During his two months in the woods, newspaper stories back in Boston excited readers with exaggerated claims, allegedly driving up Post circulation from 200,000 to 436,585.

''So far as is known,'' one story read, ''no civilized man, since the world began, ever threw off all the conventionalities of a civilized community.''

One month later, a rival paper to the Post, the Hearst-owned Boston Sunday American, ran a long investigative piece that branded Knowles a fake.

The Wilton man bought his bear skin from a trapper, the American alleged. It called his deer-trapping stunt bogus; claiming that Knowles spent two months living in a cabin where supporters of the hoax brought him food, as well as a young woman to wile away hours.

According to Motavalli, the Post and Knowles likely filed a $50,000 lawsuit, although what became of the suit is unclear.

Knowles, meanwhile, embarked on a cross-country road trip, making money in towns and cities by telling tales while parading in his bear suit. In 1914, he went into the wilderness again, this time in the Siskiyou Mountain region of southern Oregon, where he marched into the woods in a grass loincloth.

Again sponsored by a newspaper, the second trip lasted one month and was not controversial. Knowles' third excursion -- certainly the most hilarious -- took place in 1916 when the Wilton-born survivalist walked semi-naked into the Adirondack Mountains, accompanied this time by actress Elaine Hammerstein dressed in a grass suit.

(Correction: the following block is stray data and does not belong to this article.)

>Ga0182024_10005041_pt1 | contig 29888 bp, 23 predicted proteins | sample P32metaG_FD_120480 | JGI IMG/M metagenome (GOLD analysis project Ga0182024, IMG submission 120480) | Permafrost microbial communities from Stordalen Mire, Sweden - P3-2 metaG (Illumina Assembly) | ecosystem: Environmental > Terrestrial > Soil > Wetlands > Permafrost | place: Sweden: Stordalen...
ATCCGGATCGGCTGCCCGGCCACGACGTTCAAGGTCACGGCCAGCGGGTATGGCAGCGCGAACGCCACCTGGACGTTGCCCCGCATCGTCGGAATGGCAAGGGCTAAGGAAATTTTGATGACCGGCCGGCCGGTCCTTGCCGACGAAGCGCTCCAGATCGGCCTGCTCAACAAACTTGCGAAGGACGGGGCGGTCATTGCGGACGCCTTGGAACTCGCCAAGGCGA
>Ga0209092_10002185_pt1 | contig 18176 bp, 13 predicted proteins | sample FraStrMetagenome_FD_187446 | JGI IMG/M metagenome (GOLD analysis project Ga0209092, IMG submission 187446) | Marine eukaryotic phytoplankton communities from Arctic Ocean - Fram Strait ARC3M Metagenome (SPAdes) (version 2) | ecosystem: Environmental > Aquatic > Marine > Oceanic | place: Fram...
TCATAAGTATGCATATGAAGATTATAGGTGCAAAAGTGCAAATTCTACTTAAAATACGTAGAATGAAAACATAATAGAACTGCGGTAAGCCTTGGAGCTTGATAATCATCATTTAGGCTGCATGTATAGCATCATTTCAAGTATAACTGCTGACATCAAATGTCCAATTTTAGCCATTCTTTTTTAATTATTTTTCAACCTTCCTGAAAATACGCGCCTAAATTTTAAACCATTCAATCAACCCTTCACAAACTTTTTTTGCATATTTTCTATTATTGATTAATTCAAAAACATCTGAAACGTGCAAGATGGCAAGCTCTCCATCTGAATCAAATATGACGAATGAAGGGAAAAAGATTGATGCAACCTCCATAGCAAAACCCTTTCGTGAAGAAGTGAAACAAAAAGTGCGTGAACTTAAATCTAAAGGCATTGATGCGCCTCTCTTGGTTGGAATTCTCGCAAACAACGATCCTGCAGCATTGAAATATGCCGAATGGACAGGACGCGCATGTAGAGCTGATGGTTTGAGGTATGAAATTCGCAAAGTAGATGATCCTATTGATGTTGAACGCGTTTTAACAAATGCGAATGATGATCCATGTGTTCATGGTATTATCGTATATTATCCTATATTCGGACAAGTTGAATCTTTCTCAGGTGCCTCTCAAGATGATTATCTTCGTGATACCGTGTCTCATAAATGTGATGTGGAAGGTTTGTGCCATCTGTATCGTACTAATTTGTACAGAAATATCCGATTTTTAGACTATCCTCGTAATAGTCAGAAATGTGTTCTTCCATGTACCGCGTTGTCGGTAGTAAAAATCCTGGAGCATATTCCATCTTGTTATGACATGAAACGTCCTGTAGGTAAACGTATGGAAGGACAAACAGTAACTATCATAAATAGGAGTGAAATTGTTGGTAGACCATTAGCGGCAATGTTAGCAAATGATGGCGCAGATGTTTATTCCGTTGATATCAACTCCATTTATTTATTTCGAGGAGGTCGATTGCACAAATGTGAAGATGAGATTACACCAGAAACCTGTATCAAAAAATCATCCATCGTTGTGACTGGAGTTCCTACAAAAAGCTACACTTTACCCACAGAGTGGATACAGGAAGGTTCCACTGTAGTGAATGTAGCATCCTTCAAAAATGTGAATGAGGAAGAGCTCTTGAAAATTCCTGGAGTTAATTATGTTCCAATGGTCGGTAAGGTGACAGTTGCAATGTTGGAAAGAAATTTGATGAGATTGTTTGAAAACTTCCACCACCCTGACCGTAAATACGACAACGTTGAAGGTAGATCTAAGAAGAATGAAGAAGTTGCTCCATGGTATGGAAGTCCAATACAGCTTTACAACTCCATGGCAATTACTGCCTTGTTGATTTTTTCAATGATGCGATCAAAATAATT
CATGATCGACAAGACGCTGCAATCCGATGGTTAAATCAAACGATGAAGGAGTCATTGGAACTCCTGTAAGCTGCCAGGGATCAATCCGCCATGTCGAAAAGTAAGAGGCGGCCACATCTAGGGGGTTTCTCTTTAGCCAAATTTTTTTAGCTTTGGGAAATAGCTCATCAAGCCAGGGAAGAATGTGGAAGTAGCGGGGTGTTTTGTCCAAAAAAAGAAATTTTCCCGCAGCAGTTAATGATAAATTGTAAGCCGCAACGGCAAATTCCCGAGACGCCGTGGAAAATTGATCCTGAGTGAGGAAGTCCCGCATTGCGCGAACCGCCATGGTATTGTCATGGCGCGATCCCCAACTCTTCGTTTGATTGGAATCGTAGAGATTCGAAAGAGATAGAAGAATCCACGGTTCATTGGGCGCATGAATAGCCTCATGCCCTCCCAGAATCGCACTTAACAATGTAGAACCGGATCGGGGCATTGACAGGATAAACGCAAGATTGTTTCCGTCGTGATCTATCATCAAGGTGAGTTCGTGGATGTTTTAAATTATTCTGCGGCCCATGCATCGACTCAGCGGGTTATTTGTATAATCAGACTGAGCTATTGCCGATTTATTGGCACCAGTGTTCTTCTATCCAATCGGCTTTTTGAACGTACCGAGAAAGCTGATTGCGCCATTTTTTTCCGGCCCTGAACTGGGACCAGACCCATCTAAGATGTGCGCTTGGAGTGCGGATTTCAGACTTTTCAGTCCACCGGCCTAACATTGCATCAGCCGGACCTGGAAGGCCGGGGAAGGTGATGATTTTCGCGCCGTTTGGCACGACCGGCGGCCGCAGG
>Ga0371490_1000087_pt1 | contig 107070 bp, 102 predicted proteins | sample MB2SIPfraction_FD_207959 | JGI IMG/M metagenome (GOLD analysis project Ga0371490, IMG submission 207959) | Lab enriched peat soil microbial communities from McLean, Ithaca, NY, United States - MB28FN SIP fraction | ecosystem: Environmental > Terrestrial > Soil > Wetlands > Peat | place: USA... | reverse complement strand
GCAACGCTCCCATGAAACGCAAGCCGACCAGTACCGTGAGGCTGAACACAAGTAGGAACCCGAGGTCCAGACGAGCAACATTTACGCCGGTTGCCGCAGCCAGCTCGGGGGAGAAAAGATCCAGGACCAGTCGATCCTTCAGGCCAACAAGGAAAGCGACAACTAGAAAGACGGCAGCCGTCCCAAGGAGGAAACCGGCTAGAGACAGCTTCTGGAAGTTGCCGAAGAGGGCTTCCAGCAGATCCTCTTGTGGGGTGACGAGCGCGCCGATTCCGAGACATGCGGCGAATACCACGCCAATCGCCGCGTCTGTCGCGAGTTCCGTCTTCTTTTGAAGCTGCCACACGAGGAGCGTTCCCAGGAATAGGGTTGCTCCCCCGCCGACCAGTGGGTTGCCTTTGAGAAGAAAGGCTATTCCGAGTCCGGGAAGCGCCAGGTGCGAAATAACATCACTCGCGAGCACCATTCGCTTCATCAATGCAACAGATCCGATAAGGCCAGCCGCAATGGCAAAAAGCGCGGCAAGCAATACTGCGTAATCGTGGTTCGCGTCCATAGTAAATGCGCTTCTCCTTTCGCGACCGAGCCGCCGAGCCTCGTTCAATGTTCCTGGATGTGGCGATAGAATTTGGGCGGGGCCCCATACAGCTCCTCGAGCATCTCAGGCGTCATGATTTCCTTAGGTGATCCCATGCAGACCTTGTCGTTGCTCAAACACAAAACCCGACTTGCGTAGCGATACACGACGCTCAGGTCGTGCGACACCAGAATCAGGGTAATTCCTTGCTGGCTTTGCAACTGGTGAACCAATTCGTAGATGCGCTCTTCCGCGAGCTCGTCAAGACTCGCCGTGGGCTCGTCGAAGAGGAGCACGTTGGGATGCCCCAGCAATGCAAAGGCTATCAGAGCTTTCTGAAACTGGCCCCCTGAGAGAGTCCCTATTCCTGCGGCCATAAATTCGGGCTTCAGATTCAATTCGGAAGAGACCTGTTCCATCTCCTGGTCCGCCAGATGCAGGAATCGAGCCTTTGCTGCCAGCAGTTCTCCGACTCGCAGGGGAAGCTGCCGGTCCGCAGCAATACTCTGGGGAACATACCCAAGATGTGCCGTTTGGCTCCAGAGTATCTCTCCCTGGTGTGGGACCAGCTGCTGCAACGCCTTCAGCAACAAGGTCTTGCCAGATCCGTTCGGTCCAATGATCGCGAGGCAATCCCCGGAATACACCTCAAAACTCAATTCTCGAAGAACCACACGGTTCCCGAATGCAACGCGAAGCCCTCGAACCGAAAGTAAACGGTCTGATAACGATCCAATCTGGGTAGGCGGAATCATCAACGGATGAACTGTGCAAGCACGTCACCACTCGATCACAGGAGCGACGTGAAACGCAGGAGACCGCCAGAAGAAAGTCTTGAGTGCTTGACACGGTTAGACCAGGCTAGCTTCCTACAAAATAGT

The Sunday American, sponsor of this adventure, called the pair ''Dawn Man'' and ''Dawn Woman.''

Dawn Woman, the daughter of Arthur Hammerstein, left the Adirondack Mountains after a very short time. In his book, Motavalli quotes her enigmatic statement to the American as to why she cut short the experiment.

''I decided today,'' she allegedly told the paper, ''that I cannot undertake the primitive back-to-nature experiment as Joe Knowles meant to start it this week.''

Joe Knowles went on to build a cabin on the Long Beach Peninsula in Oregon. He married and supported himself by painting portraits and nature scenes still prized today. He died in 1942.

Over the years, Knowles' story of survival in the Maine woods was repeated in newspapers and magazines. The New Yorker, Yankee and the Washington Post all wrote with various takes on the story, as did the Maine Sunday Telegram in 1973.

The author of ''Naked in the Woods,'' who lives in Connecticut, has written four books. Motavalli edits ''E/The Environmental Magazine,'' and hosts a public affairs and music show in Bridgeport, in addition to teaching journalism at Fairfield University in Connecticut.

If you like survival stories and tales of bigger-than-life people, you will enjoy ''Naked in the Woods.'' More than a fascinating story of a Maine character, it deals with the neverending lure of wilderness in the days of urban culture. A great winter read.

Lloyd Ferriss is a freelance writer and photographer who lives in Richmond.